Dissatisfied with wage offers by management, 425,000 railway workers went on strike on Thursday (December 10) and brought trains to a halt all over the United States.
Scenes in Grand Central Station in New York, scenes in Chicago with last trains running and picketlines, scenes in New York where the train stops on its way to New York and stranded passengers leaving the station for buses.
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Background: Dissatisfied with wage offers by management, 425,000 railway workers went on strike on Thursday (December 10) and brought trains to a halt all over the United States.
The unions ignored White House pleas, a strike delay and immediate 13.5% pay increase voted by Congress, and a federal court injunction ordering them back to work. The White House left little doubt that it was prepared to take action if the workers did not immediately end the strike. President Nixon said he expected the workers to "immediately return to work and their leaders to "immediately return to the bargaining table." Labour Secretary James Hodgson said the Administration would consider using the army to run the trains before the began. After the strike started he said the Administration would take some sort of action if it were not ended within 24 hours.
All that did little to comfort 600,000 commuters and passengers stranded across the country. It did little to alleviate the worries of political leaders who predicted industrial shutdowns and serious unemployment if the strike continued. In New York City a dejected lot of commuters were left stranded in Grand Central Station after the Penn Central Railroad suspended service at 11 P.M. on Wednesday in anticipation of the shutdown. About 180,000 commuters were left without trains and the situation was complicated by a strike of the city's taxi drivers who wanted more money too. In Chicago some of the commuter trains were kept running after the strike by supervisory personnel. By morning 140,000 train riders had to find another means of getting into the city, as picket lines of railroad workers went up.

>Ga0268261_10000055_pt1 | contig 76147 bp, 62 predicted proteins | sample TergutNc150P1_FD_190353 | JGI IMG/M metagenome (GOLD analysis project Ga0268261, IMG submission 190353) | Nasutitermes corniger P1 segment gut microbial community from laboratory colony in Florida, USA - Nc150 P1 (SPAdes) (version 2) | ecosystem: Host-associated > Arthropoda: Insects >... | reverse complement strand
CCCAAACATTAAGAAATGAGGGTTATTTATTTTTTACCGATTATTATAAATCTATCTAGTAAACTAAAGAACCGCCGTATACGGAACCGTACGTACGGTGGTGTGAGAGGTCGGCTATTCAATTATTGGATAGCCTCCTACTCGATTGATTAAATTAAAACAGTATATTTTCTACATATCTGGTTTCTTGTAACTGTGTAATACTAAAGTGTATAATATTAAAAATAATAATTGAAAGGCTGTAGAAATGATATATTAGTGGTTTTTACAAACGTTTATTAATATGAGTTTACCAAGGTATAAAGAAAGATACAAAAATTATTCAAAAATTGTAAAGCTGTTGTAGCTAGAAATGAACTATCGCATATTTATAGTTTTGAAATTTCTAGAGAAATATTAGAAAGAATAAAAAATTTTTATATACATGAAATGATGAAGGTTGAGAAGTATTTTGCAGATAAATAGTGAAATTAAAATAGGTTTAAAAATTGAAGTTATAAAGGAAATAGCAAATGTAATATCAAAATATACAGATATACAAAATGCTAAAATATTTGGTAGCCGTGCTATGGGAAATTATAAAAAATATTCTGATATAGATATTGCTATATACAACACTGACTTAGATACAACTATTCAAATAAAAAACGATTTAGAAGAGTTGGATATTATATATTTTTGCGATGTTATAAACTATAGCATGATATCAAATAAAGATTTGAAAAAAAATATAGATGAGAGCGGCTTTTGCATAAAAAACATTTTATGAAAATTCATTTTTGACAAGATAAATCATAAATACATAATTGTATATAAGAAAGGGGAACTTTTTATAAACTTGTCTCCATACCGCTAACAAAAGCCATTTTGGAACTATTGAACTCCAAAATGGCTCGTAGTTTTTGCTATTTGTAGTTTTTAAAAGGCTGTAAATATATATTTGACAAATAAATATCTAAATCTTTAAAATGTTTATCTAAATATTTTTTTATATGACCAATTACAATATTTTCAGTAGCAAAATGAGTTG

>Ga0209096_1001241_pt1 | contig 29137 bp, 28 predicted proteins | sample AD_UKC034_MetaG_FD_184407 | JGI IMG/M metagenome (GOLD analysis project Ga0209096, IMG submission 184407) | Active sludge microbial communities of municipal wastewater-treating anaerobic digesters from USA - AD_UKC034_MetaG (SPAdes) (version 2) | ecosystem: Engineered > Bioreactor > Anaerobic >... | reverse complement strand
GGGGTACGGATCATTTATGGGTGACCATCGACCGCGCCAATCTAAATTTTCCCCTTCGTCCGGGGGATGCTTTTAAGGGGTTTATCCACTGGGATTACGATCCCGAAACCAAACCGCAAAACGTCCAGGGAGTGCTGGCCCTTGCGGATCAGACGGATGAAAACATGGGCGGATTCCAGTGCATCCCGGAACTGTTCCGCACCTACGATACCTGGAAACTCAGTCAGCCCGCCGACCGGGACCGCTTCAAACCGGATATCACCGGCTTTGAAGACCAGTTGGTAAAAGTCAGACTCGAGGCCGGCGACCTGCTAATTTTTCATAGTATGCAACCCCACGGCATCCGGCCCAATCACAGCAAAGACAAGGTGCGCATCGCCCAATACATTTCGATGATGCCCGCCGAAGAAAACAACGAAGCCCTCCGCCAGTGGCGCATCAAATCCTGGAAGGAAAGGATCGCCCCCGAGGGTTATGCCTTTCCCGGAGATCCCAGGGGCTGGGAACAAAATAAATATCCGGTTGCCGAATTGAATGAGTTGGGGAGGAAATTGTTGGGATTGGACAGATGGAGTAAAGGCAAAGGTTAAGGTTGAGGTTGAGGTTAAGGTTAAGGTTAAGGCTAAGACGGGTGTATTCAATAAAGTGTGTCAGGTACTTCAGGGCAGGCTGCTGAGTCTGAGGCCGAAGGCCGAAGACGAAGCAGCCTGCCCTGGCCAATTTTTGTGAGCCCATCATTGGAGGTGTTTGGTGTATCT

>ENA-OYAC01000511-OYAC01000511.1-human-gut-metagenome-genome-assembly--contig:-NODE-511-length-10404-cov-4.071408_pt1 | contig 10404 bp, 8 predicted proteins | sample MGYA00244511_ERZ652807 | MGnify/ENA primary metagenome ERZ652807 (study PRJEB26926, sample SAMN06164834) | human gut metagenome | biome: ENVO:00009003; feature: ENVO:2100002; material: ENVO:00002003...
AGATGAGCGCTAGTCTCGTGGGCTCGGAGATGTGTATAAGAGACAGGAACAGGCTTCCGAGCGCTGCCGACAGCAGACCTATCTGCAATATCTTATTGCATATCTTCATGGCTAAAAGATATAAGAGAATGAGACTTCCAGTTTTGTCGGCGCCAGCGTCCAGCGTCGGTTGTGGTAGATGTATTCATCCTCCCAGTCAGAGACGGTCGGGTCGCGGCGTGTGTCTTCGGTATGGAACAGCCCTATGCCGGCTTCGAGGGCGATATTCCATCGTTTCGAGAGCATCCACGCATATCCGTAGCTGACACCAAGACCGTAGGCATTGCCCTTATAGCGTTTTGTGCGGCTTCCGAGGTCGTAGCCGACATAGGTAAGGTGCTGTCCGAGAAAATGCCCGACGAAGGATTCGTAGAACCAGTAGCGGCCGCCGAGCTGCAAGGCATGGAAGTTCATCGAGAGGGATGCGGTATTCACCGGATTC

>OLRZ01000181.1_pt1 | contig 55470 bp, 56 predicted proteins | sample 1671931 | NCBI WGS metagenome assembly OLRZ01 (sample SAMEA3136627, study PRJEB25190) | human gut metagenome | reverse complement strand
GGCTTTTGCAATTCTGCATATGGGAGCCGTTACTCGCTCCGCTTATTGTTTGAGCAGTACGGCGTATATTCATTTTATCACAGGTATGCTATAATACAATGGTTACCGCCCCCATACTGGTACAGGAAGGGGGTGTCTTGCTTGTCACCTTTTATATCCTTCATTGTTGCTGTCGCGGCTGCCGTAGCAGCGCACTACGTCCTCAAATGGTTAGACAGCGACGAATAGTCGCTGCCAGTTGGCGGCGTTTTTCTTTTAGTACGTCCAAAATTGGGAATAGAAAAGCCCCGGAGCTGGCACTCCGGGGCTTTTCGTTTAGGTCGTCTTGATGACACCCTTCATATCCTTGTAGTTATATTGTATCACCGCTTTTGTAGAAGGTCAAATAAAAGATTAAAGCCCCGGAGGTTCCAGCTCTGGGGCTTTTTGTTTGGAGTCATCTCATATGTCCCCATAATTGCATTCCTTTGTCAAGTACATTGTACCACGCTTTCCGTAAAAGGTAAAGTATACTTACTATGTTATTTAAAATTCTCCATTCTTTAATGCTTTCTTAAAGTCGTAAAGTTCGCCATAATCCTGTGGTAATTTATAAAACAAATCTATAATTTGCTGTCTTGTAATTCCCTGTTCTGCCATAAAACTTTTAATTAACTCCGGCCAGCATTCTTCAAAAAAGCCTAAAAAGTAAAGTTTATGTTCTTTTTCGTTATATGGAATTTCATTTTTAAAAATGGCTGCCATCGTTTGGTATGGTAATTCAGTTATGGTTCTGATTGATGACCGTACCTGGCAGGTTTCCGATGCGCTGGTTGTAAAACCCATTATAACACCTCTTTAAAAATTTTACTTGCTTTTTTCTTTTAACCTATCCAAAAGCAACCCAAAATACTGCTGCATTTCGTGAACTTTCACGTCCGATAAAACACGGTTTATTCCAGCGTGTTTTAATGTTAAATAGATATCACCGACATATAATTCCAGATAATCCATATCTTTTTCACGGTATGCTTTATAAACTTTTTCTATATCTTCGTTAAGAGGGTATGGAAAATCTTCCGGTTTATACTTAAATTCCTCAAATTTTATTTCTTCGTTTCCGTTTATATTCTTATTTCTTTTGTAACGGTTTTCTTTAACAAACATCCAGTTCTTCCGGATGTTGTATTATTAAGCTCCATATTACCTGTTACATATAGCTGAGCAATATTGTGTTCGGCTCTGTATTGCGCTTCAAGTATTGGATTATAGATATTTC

Some trains around the country stopped running before reaching their demonstration. The Penn Central Chicago to New York train was one of them, and it stopped in Cleveland, Ohio. Twenty-nine passengers were on the train. They had been told the train ride might end in Cleveland and they took the gamble. They lost. Some of them spent the night on the train, but all of them eventually headed for bus terminals.